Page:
Immigration reform activists and supporters across the nation are still celebrating Obama’s historic executive decision to protect some 5 million undocumented immigrants from deportation. But those interested in taking advantage the president’s decision are concerned about the application process, asking questions such as, “What will it require?” and “How long will it take?”
To provide these people with the help they need, the Los Angeles Mayor’s Office of Immigrant Affairs will begin holding workshops throughout the next six months, according to MyNewsLA.com. The mayor’s office will coordinate these workshops to help Los Angeles residents living in the country without documentation apply for a federal program that allows them to live and work in the country for three years.
As Linda Lopez, chief of Immigrant Affairs, told the City Council, these workshops are being developed to ensure all residents have a fair shot at utilizing the executive directives the president announced in late November 2014.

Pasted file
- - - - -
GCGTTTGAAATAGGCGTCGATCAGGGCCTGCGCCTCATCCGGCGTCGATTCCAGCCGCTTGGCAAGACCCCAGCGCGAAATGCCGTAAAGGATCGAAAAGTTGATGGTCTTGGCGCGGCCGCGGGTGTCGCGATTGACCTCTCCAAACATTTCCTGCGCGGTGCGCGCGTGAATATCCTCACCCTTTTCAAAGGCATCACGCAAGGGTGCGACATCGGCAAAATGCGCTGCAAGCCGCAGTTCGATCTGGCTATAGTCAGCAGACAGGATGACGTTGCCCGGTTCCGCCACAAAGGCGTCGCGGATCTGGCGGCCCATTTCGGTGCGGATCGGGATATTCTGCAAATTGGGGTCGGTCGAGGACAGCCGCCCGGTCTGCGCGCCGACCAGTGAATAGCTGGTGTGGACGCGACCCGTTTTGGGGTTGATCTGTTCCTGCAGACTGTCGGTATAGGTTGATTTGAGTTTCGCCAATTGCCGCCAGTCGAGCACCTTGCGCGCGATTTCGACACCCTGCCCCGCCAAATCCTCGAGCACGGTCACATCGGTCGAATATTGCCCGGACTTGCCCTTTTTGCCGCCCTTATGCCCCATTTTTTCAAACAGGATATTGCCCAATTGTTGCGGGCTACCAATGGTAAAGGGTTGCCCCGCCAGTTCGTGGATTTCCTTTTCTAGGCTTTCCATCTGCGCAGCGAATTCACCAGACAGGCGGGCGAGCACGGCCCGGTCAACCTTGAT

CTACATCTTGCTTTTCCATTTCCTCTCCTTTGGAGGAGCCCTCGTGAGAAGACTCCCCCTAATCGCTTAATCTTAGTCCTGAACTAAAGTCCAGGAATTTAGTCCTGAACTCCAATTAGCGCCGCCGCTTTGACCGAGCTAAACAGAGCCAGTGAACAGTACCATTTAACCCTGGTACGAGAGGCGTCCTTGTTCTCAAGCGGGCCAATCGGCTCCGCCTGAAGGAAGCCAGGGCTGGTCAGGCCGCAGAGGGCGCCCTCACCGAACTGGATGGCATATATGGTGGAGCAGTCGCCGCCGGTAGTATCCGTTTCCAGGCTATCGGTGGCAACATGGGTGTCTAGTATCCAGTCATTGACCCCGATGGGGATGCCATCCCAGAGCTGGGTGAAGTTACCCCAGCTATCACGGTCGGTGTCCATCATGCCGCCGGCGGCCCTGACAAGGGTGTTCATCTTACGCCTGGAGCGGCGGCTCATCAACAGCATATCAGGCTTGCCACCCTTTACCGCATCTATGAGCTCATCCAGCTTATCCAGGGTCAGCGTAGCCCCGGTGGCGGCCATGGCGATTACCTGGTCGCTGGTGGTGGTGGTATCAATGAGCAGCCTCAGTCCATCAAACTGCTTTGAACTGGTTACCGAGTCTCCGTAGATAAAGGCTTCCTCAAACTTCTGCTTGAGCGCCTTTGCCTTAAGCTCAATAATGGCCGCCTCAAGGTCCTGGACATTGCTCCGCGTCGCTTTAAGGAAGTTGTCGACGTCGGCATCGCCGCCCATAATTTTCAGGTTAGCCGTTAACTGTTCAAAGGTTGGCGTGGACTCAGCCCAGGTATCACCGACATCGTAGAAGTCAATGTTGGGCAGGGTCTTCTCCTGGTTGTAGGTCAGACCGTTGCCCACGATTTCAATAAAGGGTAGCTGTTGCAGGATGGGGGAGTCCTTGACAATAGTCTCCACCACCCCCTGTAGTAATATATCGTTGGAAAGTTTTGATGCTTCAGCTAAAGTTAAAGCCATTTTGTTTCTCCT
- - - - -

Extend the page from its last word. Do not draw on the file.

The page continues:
“The mayor’s goal … is to ensure that we enroll all eligible populations in the key programs that have been announced by the president, and to be successful in this effort to support our undocumented population here in the City of Angels,” Lopez stated.
Who is eligible?
The workshops will provide application assistance to undocumented immigrants who came to the country Jan. 1, 2010, per the restrictions outlined by the president’s executive decision. In Los Angeles, about 155,000 people may qualify for the program. Additionally, an estimated 66,000 residents could qualify for the Deferred Action for Childhood Arrivals (DACA) program, which was also extended with Obama’s executive decision.
What will the workshops consist of?
The federal government will develop an official application process expected to be introduced to the public in the next six months. However, in the meantime, these workshops will provide applicants with general information about gathering documentation. This includes proper ways to prove their identity to the United States Citizenship and Immigration Services, as well as demonstrating one’s relationship to someone with American Citizenship.
The first workshop was held Sunday, Dec. 14, 2014, and the turnout was overwhelming. According to the Boston Globe, thousands gathered at the Los Angeles Convention Center to receive advice about the application process. Future workshops will be held in various locations across the country, including schools, community centers and churches.